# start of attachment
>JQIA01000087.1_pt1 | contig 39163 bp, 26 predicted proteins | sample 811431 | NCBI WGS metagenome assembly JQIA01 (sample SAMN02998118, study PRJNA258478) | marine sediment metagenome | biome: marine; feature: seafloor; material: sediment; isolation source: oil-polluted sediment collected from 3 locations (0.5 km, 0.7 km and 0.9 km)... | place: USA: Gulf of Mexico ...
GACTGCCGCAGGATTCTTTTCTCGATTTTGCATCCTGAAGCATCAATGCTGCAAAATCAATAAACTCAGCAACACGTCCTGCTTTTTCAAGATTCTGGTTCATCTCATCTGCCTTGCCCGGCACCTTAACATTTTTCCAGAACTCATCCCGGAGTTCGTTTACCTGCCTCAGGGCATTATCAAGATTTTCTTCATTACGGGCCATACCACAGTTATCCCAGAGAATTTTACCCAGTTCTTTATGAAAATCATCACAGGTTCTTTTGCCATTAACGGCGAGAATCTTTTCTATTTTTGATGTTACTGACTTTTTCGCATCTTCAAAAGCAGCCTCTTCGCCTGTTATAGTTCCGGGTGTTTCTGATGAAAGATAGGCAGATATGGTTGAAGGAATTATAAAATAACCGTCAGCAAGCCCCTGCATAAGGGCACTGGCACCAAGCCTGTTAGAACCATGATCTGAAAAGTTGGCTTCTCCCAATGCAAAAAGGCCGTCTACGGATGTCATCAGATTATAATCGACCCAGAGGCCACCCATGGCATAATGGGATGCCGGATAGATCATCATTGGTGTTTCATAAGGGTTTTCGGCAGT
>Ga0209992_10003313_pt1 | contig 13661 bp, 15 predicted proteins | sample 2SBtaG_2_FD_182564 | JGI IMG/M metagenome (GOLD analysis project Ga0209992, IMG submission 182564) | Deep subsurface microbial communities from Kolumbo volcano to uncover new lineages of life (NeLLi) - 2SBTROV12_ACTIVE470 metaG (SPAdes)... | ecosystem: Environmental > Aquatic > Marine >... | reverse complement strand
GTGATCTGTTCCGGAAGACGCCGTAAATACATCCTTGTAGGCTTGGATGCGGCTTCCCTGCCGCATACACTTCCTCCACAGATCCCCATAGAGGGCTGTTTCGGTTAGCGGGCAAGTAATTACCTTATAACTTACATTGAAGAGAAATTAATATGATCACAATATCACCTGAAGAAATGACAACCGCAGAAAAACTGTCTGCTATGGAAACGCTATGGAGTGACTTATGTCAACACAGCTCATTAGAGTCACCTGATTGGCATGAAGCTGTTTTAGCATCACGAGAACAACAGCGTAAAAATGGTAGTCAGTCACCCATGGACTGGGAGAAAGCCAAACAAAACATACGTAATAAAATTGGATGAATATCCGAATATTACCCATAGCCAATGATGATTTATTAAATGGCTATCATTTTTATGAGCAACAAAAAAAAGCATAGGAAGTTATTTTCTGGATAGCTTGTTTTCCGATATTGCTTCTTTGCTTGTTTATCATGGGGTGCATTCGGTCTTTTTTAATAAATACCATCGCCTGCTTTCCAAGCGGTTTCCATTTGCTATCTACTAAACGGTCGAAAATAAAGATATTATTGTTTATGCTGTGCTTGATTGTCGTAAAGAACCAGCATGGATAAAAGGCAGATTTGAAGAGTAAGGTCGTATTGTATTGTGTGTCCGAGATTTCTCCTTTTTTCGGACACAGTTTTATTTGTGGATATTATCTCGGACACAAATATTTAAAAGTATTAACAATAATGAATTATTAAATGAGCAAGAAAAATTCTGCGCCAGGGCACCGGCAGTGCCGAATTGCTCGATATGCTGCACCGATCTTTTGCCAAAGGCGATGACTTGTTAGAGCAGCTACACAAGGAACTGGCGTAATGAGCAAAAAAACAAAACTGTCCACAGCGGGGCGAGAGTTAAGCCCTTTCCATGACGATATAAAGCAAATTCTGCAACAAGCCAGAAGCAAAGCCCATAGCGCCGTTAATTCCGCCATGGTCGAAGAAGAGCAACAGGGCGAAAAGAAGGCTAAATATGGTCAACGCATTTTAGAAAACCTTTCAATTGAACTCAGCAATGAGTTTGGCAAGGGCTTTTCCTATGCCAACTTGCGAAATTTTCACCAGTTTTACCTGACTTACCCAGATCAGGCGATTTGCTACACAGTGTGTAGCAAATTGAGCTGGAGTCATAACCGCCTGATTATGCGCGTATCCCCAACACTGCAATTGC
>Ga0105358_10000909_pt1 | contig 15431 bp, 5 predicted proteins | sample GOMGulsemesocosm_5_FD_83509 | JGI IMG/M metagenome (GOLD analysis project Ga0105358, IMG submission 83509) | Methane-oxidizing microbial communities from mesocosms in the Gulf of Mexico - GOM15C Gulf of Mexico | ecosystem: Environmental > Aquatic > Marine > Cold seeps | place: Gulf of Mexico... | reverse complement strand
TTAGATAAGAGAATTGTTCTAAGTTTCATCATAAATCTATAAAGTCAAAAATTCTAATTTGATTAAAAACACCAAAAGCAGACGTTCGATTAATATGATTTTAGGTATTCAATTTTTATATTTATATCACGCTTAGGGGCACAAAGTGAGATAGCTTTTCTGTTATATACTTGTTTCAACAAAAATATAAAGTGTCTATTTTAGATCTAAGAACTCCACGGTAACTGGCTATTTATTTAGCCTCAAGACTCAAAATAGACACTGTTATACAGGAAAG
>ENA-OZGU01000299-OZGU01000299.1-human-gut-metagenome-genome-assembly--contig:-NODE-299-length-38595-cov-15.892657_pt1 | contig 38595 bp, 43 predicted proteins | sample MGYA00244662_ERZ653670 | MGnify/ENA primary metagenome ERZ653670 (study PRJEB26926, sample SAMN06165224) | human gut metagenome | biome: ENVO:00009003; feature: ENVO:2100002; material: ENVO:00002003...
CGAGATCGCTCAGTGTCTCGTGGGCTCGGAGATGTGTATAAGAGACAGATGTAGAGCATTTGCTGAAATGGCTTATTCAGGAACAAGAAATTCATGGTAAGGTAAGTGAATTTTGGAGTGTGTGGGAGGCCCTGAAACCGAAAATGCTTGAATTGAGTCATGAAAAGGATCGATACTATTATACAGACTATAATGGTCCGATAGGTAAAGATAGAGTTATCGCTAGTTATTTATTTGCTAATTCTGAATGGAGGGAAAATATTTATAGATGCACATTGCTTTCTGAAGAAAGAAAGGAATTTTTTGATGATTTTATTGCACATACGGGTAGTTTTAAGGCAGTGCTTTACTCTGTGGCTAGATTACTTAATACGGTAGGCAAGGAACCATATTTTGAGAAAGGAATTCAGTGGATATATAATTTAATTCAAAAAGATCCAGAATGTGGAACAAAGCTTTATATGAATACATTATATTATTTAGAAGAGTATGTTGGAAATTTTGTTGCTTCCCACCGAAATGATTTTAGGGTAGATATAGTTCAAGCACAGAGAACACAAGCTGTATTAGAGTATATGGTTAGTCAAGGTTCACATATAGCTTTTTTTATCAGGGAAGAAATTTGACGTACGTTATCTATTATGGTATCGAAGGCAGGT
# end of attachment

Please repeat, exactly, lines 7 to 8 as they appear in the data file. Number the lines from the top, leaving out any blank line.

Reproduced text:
>ENA-OZGU01000299-OZGU01000299.1-human-gut-metagenome-genome-assembly--contig:-NODE-299-length-38595-cov-15.892657_pt1 | contig 38595 bp, 43 predicted proteins | sample MGYA00244662_ERZ653670 | MGnify/ENA primary metagenome ERZ653670 (study PRJEB26926, sample SAMN06165224) | human gut metagenome | biome: ENVO:00009003; feature: ENVO:2100002; material: ENVO:00002003...
CGAGATCGCTCAGTGTCTCGTGGGCTCGGAGATGTGTATAAGAGACAGATGTAGAGCATTTGCTGAAATGGCTTATTCAGGAACAAGAAATTCATGGTAAGGTAAGTGAATTTTGGAGTGTGTGGGAGGCCCTGAAACCGAAAATGCTTGAATTGAGTCATGAAAAGGATCGATACTATTATACAGACTATAATGGTCCGATAGGTAAAGATAGAGTTATCGCTAGTTATTTATTTGCTAATTCTGAATGGAGGGAAAATATTTATAGATGCACATTGCTTTCTGAAGAAAGAAAGGAATTTTTTGATGATTTTATTGCACATACGGGTAGTTTTAAGGCAGTGCTTTACTCTGTGGCTAGATTACTTAATACGGTAGGCAAGGAACCATATTTTGAGAAAGGAATTCAGTGGATATATAATTTAATTCAAAAAGATCCAGAATGTGGAACAAAGCTTTATATGAATACATTATATTATTTAGAAGAGTATGTTGGAAATTTTGTTGCTTCCCACCGAAATGATTTTAGGGTAGATATAGTTCAAGCACAGAGAACACAAGCTGTATTAGAGTATATGGTTAGTCAAGGTTCACATATAGCTTTTTTTATCAGGGAAGAAATTTGACGTACGTTATCTATTATGGTATCGAAGGCAGGT